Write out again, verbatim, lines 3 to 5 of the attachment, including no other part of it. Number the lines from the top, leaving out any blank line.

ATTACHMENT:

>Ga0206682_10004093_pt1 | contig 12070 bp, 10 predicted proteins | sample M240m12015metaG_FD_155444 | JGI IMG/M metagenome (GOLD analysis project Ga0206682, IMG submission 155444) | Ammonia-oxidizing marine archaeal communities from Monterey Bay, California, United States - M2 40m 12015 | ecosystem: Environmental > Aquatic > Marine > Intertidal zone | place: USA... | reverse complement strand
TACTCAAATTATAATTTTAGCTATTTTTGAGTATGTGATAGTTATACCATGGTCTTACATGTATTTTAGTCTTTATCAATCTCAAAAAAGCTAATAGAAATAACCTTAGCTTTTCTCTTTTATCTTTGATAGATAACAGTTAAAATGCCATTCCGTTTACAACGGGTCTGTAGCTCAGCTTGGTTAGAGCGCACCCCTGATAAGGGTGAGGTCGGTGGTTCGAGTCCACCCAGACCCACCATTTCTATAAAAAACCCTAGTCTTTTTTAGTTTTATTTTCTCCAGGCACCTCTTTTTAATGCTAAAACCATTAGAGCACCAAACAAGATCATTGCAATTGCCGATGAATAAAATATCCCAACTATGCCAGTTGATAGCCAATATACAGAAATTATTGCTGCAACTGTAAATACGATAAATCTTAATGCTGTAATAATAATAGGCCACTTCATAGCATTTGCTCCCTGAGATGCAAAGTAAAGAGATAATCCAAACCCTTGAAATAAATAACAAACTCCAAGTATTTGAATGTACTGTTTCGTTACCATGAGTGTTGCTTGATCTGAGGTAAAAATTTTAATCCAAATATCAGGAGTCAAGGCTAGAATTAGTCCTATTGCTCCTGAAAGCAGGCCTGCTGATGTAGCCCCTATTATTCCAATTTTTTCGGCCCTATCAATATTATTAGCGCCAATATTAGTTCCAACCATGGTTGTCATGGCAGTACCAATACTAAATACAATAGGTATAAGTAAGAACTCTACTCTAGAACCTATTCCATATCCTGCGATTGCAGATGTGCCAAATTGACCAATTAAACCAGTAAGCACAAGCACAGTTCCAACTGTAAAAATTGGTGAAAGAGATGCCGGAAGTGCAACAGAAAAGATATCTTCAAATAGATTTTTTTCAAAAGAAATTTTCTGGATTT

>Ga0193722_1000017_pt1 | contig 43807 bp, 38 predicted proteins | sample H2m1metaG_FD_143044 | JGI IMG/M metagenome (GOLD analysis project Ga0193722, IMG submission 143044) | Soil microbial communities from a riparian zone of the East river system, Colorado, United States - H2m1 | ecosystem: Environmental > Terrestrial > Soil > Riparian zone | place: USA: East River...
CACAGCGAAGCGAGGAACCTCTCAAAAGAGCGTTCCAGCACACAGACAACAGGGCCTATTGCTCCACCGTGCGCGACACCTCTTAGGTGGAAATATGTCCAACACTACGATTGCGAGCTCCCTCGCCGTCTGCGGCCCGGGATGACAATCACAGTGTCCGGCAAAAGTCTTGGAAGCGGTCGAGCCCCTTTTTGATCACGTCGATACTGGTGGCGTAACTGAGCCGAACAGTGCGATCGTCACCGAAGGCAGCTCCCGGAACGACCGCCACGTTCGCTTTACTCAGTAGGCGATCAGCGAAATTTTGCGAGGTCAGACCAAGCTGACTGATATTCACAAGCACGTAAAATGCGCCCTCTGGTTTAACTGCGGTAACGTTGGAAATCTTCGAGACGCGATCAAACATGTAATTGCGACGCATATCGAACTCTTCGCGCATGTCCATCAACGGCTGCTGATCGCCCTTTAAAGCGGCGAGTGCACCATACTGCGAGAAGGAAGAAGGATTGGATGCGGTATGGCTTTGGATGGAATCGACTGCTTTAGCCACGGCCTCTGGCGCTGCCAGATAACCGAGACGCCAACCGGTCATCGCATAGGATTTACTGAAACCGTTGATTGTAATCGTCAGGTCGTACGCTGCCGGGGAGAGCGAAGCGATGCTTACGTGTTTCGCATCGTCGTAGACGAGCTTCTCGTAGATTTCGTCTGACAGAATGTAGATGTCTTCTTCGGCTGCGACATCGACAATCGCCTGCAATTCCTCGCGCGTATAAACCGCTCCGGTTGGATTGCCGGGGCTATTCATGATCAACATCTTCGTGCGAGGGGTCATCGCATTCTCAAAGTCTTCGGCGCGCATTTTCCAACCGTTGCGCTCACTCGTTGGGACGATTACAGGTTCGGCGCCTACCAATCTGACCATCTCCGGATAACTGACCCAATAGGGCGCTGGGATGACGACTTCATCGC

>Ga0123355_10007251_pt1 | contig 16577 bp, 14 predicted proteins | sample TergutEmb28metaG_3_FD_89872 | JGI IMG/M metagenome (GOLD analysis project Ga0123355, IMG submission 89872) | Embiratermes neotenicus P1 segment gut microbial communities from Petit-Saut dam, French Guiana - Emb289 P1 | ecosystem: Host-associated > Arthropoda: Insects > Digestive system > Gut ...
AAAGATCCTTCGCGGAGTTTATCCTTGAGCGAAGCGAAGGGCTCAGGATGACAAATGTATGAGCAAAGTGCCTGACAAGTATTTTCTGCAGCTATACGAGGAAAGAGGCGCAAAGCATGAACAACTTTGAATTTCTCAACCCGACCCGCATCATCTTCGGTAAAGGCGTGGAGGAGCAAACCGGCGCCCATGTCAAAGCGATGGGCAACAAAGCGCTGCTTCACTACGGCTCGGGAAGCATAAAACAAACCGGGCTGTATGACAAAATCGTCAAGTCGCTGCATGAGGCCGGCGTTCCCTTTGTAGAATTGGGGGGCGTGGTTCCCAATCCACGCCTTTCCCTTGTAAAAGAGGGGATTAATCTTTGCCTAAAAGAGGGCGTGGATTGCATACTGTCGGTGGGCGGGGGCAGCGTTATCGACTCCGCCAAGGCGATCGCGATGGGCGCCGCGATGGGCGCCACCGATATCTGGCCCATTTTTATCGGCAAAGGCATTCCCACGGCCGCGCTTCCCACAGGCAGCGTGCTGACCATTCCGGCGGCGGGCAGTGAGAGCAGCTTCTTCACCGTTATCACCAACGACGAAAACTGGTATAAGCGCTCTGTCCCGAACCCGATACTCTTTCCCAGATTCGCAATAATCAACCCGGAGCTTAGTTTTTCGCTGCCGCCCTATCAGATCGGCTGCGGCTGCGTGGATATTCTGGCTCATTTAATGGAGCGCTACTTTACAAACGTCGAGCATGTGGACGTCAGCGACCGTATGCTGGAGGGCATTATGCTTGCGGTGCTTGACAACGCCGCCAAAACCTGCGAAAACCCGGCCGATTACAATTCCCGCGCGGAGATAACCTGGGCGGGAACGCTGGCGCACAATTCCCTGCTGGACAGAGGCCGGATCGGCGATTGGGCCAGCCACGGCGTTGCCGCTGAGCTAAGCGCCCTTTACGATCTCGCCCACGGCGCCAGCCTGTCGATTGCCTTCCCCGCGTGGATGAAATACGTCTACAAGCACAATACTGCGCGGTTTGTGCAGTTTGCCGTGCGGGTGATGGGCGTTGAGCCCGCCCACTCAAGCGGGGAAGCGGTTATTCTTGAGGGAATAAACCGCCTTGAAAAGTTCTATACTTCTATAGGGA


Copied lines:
>Ga0193722_1000017_pt1 | contig 43807 bp, 38 predicted proteins | sample H2m1metaG_FD_143044 | JGI IMG/M metagenome (GOLD analysis project Ga0193722, IMG submission 143044) | Soil microbial communities from a riparian zone of the East river system, Colorado, United States - H2m1 | ecosystem: Environmental > Terrestrial > Soil > Riparian zone | place: USA: East River...
CACAGCGAAGCGAGGAACCTCTCAAAAGAGCGTTCCAGCACACAGACAACAGGGCCTATTGCTCCACCGTGCGCGACACCTCTTAGGTGGAAATATGTCCAACACTACGATTGCGAGCTCCCTCGCCGTCTGCGGCCCGGGATGACAATCACAGTGTCCGGCAAAAGTCTTGGAAGCGGTCGAGCCCCTTTTTGATCACGTCGATACTGGTGGCGTAACTGAGCCGAACAGTGCGATCGTCACCGAAGGCAGCTCCCGGAACGACCGCCACGTTCGCTTTACTCAGTAGGCGATCAGCGAAATTTTGCGAGGTCAGACCAAGCTGACTGATATTCACAAGCACGTAAAATGCGCCCTCTGGTTTAACTGCGGTAACGTTGGAAATCTTCGAGACGCGATCAAACATGTAATTGCGACGCATATCGAACTCTTCGCGCATGTCCATCAACGGCTGCTGATCGCCCTTTAAAGCGGCGAGTGCACCATACTGCGAGAAGGAAGAAGGATTGGATGCGGTATGGCTTTGGATGGAATCGACTGCTTTAGCCACGGCCTCTGGCGCTGCCAGATAACCGAGACGCCAACCGGTCATCGCATAGGATTTACTGAAACCGTTGATTGTAATCGTCAGGTCGTACGCTGCCGGGGAGAGCGAAGCGATGCTTACGTGTTTCGCATCGTCGTAGACGAGCTTCTCGTAGATTTCGTCTGACAGAATGTAGATGTCTTCTTCGGCTGCGACATCGACAATCGCCTGCAATTCCTCGCGCGTATAAACCGCTCCGGTTGGATTGCCGGGGCTATTCATGATCAACATCTTCGTGCGAGGGGTCATCGCATTCTCAAAGTCTTCGGCGCGCATTTTCCAACCGTTGCGCTCACTCGTTGGGACGATTACAGGTTCGGCGCCTACCAATCTGACCATCTCCGGATAACTGACCCAATAGGGCGCTGGGATGACGACTTCATCGC

>Ga0123355_10007251_pt1 | contig 16577 bp, 14 predicted proteins | sample TergutEmb28metaG_3_FD_89872 | JGI IMG/M metagenome (GOLD analysis project Ga0123355, IMG submission 89872) | Embiratermes neotenicus P1 segment gut microbial communities from Petit-Saut dam, French Guiana - Emb289 P1 | ecosystem: Host-associated > Arthropoda: Insects > Digestive system > Gut ...